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Institutional Biosafety Committee (IBC)

by Sanchez,Jason last modified Mar 28, 2013 10:06 AM

In compliance with NIH Guidelines and University policies, an Institutional Biosafety Committee (IBC) exists and functions at the University of Louisville (UofL). The University's Institutional Biosafety Committee reviews all institutional activities involving the use of biohazardous agents and recombinant and synthetic nucleic acid molecules that require approval for "biosafety activities" as described in current governmental regulatory requirements. These regulatory requirements include, but are not limited to, the National Institutes of Health (NIH) Guidelines for Research Involving Recombinant or Synthetic Nucleic Acid Molecules (NIH Guidelines), the Centers for Disease Control and Prevention (CDC) Guidelines, and the Occupational Safety and Health Administration (OSHA) regulations and compliance directives as adopted and adhered to by KYOSH.


The Institutional Biosafety Committee's charge is to ensure that all persons, procedures and facilities involving the use of biological agents, recombinant or synthetic nucleic acid molecules and large scale activities meet the best interests of laboratory safety, effective research, as well as the environment and general public. The Institutional Biosafety Committee is appointed by and reports to the Executive Vice President of Research. The composition of the committee meets the requirements as specified in the NIH Guidelines and includes four community members that are not affiliated with UofL. The Department of Environmental Health and Safety (DEHS) provides the necessary administrative support for the functions and business of the Institutional Biosafety Committee.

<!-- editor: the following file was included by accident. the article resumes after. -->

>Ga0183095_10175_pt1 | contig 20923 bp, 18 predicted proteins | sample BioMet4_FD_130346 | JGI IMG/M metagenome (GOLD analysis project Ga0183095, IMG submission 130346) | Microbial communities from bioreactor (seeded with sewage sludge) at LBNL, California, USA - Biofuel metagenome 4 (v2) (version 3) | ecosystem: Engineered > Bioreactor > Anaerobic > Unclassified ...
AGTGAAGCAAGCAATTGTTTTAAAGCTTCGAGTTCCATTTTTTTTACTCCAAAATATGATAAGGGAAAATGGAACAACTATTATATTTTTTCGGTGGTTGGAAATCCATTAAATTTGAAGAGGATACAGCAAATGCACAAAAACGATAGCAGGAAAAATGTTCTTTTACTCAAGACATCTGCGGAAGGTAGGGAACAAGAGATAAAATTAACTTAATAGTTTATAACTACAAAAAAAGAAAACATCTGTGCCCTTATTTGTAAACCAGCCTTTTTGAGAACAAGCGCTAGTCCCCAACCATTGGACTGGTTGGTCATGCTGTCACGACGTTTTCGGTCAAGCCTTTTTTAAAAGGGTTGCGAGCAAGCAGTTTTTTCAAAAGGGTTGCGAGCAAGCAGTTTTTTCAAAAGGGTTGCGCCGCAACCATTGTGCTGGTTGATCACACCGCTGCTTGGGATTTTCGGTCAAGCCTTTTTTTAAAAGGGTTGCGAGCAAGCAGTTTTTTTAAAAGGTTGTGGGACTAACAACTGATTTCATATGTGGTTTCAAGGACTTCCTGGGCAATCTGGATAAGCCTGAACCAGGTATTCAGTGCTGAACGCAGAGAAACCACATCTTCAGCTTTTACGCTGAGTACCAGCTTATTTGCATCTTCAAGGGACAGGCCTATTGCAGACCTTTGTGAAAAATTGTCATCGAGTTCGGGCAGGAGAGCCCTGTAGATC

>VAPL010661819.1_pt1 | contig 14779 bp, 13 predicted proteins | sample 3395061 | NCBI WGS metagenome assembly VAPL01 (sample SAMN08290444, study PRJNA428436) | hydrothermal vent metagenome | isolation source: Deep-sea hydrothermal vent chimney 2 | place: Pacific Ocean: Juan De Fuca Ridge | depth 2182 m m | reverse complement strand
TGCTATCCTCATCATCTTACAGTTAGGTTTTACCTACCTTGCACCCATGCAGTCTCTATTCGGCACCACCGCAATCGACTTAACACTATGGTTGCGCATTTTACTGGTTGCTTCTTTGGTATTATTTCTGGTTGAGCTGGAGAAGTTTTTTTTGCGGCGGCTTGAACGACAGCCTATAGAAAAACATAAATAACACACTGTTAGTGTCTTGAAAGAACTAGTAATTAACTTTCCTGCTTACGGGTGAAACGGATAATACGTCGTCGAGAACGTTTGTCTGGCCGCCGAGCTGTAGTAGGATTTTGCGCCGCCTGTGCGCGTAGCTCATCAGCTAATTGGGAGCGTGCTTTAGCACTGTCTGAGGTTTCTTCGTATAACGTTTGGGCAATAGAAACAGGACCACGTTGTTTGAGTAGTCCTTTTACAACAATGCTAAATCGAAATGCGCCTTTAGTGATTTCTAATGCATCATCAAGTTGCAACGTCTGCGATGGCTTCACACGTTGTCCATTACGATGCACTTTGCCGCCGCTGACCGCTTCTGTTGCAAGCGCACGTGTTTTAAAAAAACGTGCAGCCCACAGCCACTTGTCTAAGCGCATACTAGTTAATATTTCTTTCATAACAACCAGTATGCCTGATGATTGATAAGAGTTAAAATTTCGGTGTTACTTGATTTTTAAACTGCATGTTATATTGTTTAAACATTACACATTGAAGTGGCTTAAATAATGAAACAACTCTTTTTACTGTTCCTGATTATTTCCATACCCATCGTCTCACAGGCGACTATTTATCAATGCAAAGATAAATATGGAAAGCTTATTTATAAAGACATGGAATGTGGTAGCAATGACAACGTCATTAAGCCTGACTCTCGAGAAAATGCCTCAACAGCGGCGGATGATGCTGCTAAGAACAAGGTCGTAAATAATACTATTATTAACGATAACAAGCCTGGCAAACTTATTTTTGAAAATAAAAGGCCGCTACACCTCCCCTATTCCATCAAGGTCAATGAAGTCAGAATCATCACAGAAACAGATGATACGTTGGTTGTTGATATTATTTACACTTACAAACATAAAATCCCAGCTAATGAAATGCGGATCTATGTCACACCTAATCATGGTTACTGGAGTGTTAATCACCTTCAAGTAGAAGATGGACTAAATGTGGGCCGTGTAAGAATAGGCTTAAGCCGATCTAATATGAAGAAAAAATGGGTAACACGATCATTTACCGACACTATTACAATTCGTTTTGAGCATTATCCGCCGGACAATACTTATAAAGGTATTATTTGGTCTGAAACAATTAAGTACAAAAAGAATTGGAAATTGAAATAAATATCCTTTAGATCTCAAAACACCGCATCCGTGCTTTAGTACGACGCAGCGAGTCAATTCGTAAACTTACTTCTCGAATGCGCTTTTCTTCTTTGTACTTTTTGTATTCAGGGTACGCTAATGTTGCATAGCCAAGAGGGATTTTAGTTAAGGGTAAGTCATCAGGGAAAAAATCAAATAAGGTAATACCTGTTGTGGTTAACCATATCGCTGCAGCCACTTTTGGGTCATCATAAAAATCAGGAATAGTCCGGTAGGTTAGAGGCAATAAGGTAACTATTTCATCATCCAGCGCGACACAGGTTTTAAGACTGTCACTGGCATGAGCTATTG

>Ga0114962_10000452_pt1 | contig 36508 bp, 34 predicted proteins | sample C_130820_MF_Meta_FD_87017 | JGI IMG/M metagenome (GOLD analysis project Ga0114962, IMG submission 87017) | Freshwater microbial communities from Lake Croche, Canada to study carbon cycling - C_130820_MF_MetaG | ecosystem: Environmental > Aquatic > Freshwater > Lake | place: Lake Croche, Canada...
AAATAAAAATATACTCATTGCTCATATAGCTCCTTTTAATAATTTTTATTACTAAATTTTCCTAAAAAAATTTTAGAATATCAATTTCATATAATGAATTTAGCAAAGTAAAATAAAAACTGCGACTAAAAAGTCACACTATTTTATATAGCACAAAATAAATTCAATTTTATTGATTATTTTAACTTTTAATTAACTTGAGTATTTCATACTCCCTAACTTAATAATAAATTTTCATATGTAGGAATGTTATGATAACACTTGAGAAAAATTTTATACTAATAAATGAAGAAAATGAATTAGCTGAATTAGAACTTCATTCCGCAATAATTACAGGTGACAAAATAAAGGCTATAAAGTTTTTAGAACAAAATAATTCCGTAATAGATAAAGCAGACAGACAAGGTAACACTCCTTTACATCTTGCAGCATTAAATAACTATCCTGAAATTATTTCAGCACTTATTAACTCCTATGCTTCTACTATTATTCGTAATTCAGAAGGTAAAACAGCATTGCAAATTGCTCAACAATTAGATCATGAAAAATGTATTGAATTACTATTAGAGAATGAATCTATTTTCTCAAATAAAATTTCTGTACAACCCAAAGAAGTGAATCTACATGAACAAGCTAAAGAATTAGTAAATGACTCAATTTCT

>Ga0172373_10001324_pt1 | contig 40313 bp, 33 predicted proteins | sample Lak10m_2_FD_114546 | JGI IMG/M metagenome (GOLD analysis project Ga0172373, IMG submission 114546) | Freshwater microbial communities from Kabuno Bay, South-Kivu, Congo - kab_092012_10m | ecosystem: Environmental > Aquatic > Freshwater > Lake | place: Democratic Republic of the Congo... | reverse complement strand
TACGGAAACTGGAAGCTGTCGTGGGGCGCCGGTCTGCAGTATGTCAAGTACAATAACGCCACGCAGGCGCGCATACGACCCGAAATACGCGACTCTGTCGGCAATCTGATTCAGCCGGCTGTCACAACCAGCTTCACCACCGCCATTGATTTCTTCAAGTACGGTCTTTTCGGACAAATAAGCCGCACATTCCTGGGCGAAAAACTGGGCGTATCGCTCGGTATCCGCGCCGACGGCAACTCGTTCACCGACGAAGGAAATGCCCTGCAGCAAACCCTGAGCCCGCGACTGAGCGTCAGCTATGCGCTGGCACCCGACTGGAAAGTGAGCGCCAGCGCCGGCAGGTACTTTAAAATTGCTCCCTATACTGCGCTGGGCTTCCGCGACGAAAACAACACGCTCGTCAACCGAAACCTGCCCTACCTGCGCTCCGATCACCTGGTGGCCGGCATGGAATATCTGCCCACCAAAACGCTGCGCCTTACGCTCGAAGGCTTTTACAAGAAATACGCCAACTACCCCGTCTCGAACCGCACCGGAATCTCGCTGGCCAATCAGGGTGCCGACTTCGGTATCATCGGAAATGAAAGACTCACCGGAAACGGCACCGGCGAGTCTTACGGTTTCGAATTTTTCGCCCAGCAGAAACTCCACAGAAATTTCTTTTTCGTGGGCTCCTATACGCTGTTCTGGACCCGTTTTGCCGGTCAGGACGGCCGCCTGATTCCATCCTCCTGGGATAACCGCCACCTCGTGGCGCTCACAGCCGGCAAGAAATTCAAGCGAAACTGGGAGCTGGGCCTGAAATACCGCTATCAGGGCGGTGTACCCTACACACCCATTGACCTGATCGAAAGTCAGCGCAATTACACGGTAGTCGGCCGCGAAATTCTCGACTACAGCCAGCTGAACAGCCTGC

IMPORTANT! - Effective March 5, 2013, the NIH Guidelines for Research Involving Recombinant DNA Molecules becomes the NIH Guidelines for Research Involving Recombinant or Synthetic Nucleic Acid Molecules. The Institutional Biosafety Committee (IBC) advises investigators that all work involving biological and/or biohazardous agents, recombinant or synthetic nucleic acids, human gene therapy, creation of transgenic animals, use of human-derived or non-human primate materials, (i.e. blood, body fluids, tissues or cell lines) and CDC or USDA Select Agents and Toxins must be registered with the IBC.  For additional information on NIH Guideline changes: NIH-FAQs



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